Like other senior correspondents in the small press gallery of the 1930s, Alexander enjoyed the patronage of a powerful proprietor and was as much a participant as a reporter and observer of the political game. Nevertheless, he disagreed sharply with Keith Murdoch when Murdoch attacked wartime Prime Minister Curtin for defying Churchill by insisting that Australian troops be brought home from the Middle East to defend Australia from the Japanese threat. He was also appalled when Lyons, the fellow Tasmanian who he had helped to become prime minister in 1932, adopted an appeasement posture towards Hitler as war approached.

Alexander’s famous scoop in 1931 unquestionably helped to pave the way for Labor defector Lyons and the new centre-right United Australia Party to assume power as the Depression deepened. Alexander suggested to Murdoch that he should back Lyons for Prime Minister. He arranged for Lyons and Murdoch to meet at the Murdoch family property outside Melbourne and he attended their meetings.

But Alexander’s advice to Murdoch did not seem grounded in any reflexive hostility to Labor. It was rather his pragmatic assessment (right or wrong) of who would best manage the crises then wracking Australia. In taped interviews for the National Library, Alexander repeatedly declared his admiration for Labor’s Curtin as Australia’s greatest prime minister. He was part of the so-called Travelling Circus of journalists in whom Curtin confided the deepest wartime secrets (which, of course, he passed on to Murdoch).

Alexander also admired former conservative Prime Minister Stanley Melbourne Bruce for persuading British interests to reduce interest rates on Australian debt, and for his leadership of the World Health Organisation. By contrast, he loathed the imperious Robert Menzies, a journalist-hater who refused to give him a job.

Eventually Curtin agreed to send Alexander to the Australian Embassy in Moscow as first secretary (information). Alexander resigned from HWT to take the job and served from 1944-1947. He acknowledged the Soviet wartime sacrifice but despised the Soviet refusal to acknowledge Western military aid.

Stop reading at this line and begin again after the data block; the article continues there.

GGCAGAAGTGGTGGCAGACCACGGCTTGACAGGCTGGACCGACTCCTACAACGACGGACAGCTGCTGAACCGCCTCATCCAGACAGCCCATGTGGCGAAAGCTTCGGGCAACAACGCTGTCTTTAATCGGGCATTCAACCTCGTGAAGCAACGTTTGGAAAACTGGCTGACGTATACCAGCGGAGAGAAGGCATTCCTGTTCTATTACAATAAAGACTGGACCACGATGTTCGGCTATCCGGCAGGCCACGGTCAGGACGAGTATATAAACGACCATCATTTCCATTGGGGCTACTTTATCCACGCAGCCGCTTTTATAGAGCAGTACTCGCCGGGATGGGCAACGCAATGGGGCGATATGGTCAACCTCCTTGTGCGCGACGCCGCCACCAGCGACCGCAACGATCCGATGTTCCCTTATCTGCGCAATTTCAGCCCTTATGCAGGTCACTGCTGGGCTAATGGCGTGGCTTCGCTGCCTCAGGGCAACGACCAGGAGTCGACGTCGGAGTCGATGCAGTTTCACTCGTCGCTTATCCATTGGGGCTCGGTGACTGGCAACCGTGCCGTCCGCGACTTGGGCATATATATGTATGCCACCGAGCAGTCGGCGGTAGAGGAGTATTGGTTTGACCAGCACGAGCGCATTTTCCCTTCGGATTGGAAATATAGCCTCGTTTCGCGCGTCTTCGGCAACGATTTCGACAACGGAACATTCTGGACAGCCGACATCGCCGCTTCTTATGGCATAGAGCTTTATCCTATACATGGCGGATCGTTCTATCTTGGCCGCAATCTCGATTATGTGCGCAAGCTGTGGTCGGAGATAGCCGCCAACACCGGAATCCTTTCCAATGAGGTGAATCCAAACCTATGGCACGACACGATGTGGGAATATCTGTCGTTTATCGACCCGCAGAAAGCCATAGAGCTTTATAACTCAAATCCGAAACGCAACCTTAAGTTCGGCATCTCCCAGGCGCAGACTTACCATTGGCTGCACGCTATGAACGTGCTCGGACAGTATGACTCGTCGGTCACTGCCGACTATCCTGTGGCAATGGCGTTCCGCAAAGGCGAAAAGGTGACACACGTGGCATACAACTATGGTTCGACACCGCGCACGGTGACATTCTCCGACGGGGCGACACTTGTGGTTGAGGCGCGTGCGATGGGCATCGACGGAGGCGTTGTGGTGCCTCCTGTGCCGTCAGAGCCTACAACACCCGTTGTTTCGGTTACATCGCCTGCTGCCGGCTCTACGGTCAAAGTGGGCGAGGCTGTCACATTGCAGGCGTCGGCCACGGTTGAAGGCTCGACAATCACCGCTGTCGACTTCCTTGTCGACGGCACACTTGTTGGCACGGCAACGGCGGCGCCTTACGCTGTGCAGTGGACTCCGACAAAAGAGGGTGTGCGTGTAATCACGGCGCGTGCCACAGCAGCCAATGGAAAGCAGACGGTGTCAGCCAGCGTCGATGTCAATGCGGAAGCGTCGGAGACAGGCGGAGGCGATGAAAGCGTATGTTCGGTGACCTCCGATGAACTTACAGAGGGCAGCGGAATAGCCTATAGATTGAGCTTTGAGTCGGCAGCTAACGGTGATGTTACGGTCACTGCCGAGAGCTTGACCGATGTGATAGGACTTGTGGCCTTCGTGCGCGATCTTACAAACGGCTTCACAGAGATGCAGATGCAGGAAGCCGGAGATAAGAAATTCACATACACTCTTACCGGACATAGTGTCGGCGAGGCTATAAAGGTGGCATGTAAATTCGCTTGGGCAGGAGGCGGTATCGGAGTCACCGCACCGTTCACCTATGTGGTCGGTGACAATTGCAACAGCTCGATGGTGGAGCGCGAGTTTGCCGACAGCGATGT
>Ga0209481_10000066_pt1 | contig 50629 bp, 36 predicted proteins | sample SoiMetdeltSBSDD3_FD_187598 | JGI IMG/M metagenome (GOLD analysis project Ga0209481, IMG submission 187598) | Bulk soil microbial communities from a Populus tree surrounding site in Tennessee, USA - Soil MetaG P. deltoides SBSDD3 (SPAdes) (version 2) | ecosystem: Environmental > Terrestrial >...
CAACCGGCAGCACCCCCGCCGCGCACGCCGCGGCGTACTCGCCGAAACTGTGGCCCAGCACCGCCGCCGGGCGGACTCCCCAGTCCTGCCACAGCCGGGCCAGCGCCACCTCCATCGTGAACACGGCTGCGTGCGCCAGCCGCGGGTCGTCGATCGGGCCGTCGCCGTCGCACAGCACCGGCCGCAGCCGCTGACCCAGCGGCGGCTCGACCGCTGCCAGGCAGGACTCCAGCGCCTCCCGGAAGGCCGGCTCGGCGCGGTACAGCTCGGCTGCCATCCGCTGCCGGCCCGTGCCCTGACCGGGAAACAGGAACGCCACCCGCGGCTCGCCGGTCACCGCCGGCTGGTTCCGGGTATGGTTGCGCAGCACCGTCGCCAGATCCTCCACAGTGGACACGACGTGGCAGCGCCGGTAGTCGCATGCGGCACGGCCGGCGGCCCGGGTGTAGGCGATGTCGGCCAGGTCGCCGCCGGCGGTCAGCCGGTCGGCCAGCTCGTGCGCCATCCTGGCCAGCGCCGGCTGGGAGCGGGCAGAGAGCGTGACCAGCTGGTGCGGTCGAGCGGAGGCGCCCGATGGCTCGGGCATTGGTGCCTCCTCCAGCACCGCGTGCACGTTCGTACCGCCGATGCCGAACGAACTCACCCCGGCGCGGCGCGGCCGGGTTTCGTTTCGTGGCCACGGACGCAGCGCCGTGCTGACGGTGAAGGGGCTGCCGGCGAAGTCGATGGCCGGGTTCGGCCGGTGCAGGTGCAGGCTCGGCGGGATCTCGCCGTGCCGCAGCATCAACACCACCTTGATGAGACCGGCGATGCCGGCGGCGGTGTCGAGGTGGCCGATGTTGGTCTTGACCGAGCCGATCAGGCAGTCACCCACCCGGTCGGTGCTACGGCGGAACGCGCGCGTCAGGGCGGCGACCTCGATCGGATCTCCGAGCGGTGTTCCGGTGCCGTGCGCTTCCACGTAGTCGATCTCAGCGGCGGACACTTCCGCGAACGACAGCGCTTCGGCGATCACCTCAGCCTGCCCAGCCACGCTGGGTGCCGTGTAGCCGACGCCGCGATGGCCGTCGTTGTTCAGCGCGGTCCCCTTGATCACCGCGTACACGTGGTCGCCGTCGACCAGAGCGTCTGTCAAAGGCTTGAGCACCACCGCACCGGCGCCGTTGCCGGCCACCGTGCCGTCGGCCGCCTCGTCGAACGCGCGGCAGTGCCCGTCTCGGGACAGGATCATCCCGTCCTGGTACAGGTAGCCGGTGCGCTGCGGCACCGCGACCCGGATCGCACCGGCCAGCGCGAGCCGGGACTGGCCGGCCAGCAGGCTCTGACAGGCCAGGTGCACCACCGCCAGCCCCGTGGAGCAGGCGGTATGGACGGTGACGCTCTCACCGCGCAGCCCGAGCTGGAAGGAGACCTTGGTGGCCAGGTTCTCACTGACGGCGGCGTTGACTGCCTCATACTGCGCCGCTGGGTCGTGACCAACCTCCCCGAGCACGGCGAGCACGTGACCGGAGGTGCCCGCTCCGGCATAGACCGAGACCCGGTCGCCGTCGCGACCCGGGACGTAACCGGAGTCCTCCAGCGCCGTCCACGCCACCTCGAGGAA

Alexander recalled that early in World War Two he personally advised a shocked Menzies, then Prime Minister, of the non-aggression pact signed by the Soviet Union and Hitler and of the Nazi invasion of Norway. He received news of these events from the Herald’s London bureau while the British Foreign Office and the Australian High Commission apparently were asleep at the wheel. At least for Menzies, the disclosures were even more momentous than the leaked 1931 cables scoop.

After the war, Alexander’s star faded with advancing age and the hostility of the resurrected and triumphant Menzies. But he edited Who’s Who with characteristic professionalism, eventually retiring to Queensland with his wife. He died aged 91, his remarkable journalistic career deservedly past forgetting.

1. Warren Denning, Alexander’s distinguished contemporary and competitor, apparently did not share this view. In his book Caucus Crisis: The Rise and Fall of the Scullin Government, the first book to be published by a Canberra press gallery journalist, Denning mentioned neither Alexander nor the leaked Cables story, although he wrote that “any semblance of order and authority which remained in the party rapidly disappeared” after Scullin left for the UK, and noted that Scullin and Fenton engaged in long and desperate radio telephone conversations.

Geoffrey Barker is a retired former national political commentator, defence and foreign affairs correspondent, Washington and London correspondent and visiting fellow at the Strategic Defence Studies Centre at the Australian National University.

Federal Parliamentary Press Gallery, April 1933. Alexander is standing front and centre. Courtesy of the Federal Parliamentary Press Gallery.


Federal Parliamentary Press Gallery, December 1934. Alexander is standing in the front row, four from the right. Courtesy of the Federal Parliamentary Press Gallery.


John Curtin Prime Ministerial Library. Records of the Curtin Family. Former journalist John Curtin meets the Canberra Press Gallery. (Known as The Circus) C.1945. JCPML00376/2. (Joe Alexander is standing, third from the right.)


Cartoon of Federal Parliamentary Press Gallery members, Canberra, March 1936. Courtesy of the Federal Parliamentary Press Gallery.




Further reading


Alexander, Joseph Aloysius (Joe), Stephen Holt, Australian Dictionary of Biography Volume 17, MUP,2007


Joseph Aloysius Alexander, Patricia Clark, Canberra Historical Journal, No 79, September 2017